A final object of this invention to be specifically enumerated herein is to provide a pendulum putter which will conform to conventional forms of manufacture, be of simple construction and easy to use so as to provide a device that will be economically feasible, long lasting and relatively trouble free in operation.
These together with other objects and advantages which will become subsequently apparent reside in the details of construction and operation as more fully hereinafter described and claimed, reference being had to the accompanying drawings forming a part hereof, wherein like numerals refer to like parts throughout.
FIG. 1 is an elevational view of the pendulum putter illustrating the manner in which it may be used to putt a golf ball toward a hole cup;
FIG. 2 is a side elevational view of the assemblage illustrated in FIG. 1 as seen from the left side thereof and with an alternate position of the head-equipped shaft member illustrated in phantom lines;
FIG. 3 is an enlarged front elevational view of the pendulum putter and with an alternate position of the head-equipped shaft member thereof disengaged from the other shaft member illustrated in phantom lines; and
FIG. 4 is an enlarged fragmentary horizontal sectional view taken substantially upon the plane indicated by the section line 4--4 of FIG. 3.
Referring now more specifically to the drawings, the numeral 10 generally designates the pendulum putter of the instant invention.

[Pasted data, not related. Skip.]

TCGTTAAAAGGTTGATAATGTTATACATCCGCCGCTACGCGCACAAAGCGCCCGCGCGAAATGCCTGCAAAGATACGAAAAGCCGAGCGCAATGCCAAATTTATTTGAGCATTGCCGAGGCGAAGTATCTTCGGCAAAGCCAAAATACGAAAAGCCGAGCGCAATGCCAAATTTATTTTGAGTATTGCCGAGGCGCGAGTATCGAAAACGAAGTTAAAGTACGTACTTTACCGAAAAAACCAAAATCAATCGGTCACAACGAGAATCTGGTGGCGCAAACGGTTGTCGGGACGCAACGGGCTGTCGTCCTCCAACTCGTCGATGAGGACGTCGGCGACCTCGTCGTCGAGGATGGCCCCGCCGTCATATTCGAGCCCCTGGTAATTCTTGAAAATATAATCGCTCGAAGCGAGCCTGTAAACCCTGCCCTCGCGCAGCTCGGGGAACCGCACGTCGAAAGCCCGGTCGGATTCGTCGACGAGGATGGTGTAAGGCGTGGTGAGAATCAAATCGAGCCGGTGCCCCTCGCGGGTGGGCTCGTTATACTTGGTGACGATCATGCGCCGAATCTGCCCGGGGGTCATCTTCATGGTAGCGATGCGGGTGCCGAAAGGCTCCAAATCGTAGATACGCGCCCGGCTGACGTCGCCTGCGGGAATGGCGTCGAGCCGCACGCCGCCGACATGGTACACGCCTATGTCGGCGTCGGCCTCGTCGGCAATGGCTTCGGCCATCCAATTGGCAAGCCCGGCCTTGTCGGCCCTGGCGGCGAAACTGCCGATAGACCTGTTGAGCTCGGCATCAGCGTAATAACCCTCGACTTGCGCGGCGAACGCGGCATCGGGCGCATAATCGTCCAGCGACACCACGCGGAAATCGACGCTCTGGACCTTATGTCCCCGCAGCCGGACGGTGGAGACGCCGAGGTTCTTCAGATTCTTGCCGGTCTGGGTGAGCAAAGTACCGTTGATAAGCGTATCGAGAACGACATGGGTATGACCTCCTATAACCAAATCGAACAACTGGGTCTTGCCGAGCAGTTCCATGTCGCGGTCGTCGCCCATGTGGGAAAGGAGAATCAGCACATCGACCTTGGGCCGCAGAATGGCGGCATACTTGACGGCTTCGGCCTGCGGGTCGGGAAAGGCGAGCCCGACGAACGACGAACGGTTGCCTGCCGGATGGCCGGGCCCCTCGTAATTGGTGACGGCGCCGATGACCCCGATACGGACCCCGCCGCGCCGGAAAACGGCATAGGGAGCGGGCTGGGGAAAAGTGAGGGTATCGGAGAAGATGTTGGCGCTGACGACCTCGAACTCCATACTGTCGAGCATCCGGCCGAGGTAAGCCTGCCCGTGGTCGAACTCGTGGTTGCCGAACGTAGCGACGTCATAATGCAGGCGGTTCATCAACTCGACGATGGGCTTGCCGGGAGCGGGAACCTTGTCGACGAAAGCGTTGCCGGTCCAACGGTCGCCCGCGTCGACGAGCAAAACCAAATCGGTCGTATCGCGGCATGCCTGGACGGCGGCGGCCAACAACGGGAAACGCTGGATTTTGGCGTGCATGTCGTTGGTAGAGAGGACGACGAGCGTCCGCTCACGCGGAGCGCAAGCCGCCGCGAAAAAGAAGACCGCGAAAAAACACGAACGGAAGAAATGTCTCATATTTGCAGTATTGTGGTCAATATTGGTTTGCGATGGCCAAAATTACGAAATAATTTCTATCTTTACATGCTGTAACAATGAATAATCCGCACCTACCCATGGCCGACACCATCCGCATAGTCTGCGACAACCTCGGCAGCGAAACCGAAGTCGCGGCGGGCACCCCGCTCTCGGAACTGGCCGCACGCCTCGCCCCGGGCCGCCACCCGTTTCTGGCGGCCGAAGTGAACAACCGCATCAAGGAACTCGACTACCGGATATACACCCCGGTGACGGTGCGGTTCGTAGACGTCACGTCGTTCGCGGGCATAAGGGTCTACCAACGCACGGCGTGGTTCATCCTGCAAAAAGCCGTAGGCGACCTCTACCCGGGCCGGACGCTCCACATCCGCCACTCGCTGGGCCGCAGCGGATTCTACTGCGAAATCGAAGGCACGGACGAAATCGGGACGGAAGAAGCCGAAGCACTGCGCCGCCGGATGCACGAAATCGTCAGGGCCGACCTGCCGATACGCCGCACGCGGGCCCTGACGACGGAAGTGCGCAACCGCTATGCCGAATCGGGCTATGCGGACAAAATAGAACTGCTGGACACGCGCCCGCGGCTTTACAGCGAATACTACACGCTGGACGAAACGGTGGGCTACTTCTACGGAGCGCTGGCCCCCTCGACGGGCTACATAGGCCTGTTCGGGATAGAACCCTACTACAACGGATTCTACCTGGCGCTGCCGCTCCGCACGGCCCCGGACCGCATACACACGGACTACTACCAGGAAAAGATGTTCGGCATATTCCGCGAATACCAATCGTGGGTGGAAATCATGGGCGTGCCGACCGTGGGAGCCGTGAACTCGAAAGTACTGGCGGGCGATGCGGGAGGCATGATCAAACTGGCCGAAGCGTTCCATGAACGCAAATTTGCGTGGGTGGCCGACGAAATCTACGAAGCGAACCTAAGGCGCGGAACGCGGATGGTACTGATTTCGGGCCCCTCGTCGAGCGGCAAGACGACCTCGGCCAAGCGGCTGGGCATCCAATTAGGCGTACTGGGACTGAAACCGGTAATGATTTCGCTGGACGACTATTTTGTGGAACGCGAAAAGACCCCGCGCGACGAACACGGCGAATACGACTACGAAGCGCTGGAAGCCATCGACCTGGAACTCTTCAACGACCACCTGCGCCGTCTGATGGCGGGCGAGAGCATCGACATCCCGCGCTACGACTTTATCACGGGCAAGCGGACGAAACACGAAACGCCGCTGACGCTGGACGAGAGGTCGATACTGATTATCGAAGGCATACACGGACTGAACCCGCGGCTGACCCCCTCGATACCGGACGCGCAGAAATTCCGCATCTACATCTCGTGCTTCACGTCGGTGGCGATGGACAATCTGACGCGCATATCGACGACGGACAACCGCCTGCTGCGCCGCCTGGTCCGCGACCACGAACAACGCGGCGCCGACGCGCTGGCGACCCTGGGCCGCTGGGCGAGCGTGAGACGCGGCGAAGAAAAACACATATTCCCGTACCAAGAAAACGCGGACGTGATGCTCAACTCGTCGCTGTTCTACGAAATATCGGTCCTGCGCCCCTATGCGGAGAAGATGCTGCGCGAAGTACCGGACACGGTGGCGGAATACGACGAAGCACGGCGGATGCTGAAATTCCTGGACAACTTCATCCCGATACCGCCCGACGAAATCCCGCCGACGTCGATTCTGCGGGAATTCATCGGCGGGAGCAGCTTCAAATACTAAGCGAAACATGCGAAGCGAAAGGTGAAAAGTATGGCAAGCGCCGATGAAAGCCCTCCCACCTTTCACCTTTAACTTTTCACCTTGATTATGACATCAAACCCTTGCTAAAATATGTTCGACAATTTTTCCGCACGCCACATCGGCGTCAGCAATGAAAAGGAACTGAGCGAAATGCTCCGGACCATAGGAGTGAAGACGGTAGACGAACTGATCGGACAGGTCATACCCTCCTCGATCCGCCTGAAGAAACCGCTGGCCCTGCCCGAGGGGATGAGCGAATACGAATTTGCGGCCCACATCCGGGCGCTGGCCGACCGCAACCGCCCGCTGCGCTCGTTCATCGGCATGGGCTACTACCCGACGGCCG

The putter includes a pair of first and second generally straight upstanding shaft members 12 and 14 disposed in side-by-side horizontally spaced apart relation. The lower end of the shaft member 12 is equipped with an enlarged putter head 16 and the head 16 includes a horizontally and forwardly facing ball-striking surface 18.
The upper end portions of the shaft members 12 and 14 include handgrip portions 20 and 22 and the lower end of the shaft member 14 includes an enlarged base 24 to which an enlarged foot 26 is secured by means of a plurality of fasteners 28. The fasteners 28 are removable and thus various forms of foot members may be secured to the base 24. The foot 26 includes a plurality of horizontally spaced apart depending ground-engaging tines 30 whereby the lower end of the shaft member 14 may be securely engaged with the ground or other playing surface 32 when desired.